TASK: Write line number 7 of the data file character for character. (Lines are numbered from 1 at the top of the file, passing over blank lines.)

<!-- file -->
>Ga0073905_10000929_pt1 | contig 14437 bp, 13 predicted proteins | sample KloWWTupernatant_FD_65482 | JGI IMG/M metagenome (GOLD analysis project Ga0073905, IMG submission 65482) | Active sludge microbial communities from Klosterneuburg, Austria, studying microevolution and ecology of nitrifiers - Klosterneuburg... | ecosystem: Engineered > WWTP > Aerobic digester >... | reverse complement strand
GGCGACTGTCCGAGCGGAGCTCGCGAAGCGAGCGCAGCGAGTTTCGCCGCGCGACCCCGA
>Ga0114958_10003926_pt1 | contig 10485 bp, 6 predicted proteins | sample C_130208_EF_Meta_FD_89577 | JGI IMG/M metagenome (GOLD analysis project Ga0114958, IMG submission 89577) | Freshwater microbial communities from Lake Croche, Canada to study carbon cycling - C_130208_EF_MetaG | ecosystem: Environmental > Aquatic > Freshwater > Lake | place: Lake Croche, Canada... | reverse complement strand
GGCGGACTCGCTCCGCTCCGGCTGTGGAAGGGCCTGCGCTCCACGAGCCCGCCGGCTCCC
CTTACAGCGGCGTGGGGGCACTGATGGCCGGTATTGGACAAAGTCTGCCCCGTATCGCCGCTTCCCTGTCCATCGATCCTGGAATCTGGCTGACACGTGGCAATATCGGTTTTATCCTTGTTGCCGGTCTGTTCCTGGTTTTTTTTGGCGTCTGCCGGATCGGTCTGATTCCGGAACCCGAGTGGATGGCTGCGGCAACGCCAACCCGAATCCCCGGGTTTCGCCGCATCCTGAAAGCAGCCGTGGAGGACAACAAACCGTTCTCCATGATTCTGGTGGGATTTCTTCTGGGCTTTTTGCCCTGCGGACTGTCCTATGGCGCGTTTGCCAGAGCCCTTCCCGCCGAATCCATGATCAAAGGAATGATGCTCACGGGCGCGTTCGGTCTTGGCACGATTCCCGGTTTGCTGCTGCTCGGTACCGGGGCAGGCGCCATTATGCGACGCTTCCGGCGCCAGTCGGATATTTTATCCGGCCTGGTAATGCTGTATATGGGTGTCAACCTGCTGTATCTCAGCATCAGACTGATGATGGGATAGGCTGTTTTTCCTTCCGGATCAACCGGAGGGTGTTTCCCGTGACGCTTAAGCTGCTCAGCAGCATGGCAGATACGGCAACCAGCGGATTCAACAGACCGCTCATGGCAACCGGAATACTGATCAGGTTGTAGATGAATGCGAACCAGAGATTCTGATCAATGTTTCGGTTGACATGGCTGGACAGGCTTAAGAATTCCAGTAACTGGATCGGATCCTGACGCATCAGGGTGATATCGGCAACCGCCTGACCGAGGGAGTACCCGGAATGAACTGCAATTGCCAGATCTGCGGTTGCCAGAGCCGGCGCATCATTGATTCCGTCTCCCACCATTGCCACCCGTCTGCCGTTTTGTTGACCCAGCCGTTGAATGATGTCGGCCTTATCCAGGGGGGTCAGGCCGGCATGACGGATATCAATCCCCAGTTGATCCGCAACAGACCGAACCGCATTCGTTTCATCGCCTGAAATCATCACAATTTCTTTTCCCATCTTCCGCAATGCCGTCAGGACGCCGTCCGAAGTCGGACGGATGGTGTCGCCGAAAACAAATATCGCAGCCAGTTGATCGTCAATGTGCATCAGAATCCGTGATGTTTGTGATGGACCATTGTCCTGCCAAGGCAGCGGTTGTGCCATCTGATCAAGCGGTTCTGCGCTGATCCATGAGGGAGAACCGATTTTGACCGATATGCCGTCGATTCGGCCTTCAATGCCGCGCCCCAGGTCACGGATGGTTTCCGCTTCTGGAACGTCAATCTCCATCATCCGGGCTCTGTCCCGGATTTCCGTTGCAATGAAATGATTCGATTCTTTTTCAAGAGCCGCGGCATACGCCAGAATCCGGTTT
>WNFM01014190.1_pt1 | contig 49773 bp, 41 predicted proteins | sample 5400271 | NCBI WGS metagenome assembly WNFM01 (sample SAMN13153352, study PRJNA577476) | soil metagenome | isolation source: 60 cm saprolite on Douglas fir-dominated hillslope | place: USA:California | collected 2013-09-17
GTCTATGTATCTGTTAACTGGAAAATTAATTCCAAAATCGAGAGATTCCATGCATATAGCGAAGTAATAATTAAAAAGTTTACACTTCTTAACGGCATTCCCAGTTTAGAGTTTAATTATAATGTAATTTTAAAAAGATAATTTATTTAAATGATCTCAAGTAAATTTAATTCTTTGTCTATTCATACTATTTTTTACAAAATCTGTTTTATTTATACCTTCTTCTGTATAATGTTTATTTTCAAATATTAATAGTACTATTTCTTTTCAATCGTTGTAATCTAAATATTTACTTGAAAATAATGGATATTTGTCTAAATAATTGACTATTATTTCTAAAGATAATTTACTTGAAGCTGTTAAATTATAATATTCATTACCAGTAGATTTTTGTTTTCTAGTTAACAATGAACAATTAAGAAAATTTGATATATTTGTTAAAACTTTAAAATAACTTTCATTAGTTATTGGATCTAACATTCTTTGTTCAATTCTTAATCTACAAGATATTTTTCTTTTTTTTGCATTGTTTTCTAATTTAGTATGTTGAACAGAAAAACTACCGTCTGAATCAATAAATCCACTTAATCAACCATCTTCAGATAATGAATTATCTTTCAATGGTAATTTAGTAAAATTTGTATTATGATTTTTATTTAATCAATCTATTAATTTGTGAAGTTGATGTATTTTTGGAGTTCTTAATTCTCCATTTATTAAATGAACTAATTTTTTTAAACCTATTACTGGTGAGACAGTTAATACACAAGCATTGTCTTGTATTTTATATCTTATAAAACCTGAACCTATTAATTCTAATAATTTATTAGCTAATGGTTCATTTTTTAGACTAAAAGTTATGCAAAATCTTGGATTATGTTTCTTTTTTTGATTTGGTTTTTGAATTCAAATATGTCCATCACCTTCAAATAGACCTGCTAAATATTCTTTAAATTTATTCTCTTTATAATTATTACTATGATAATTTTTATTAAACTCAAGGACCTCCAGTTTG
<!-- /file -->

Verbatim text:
GTCTATGTATCTGTTAACTGGAAAATTAATTCCAAAATCGAGAGATTCCATGCATATAGCGAAGTAATAATTAAAAAGTTTACACTTCTTAACGGCATTCCCAGTTTAGAGTTTAATTATAATGTAATTTTAAAAAGATAATTTATTTAAATGATCTCAAGTAAATTTAATTCTTTGTCTATTCATACTATTTTTTACAAAATCTGTTTTATTTATACCTTCTTCTGTATAATGTTTATTTTCAAATATTAATAGTACTATTTCTTTTCAATCGTTGTAATCTAAATATTTACTTGAAAATAATGGATATTTGTCTAAATAATTGACTATTATTTCTAAAGATAATTTACTTGAAGCTGTTAAATTATAATATTCATTACCAGTAGATTTTTGTTTTCTAGTTAACAATGAACAATTAAGAAAATTTGATATATTTGTTAAAACTTTAAAATAACTTTCATTAGTTATTGGATCTAACATTCTTTGTTCAATTCTTAATCTACAAGATATTTTTCTTTTTTTTGCATTGTTTTCTAATTTAGTATGTTGAACAGAAAAACTACCGTCTGAATCAATAAATCCACTTAATCAACCATCTTCAGATAATGAATTATCTTTCAATGGTAATTTAGTAAAATTTGTATTATGATTTTTATTTAATCAATCTATTAATTTGTGAAGTTGATGTATTTTTGGAGTTCTTAATTCTCCATTTATTAAATGAACTAATTTTTTTAAACCTATTACTGGTGAGACAGTTAATACACAAGCATTGTCTTGTATTTTATATCTTATAAAACCTGAACCTATTAATTCTAATAATTTATTAGCTAATGGTTCATTTTTTAGACTAAAAGTTATGCAAAATCTTGGATTATGTTTCTTTTTTTGATTTGGTTTTTGAATTCAAATATGTCCATCACCTTCAAATAGACCTGCTAAATATTCTTTAAATTTATTCTCTTTATAATTATTACTATGATAATTTTTATTAAACTCAAGGACCTCCAGTTTG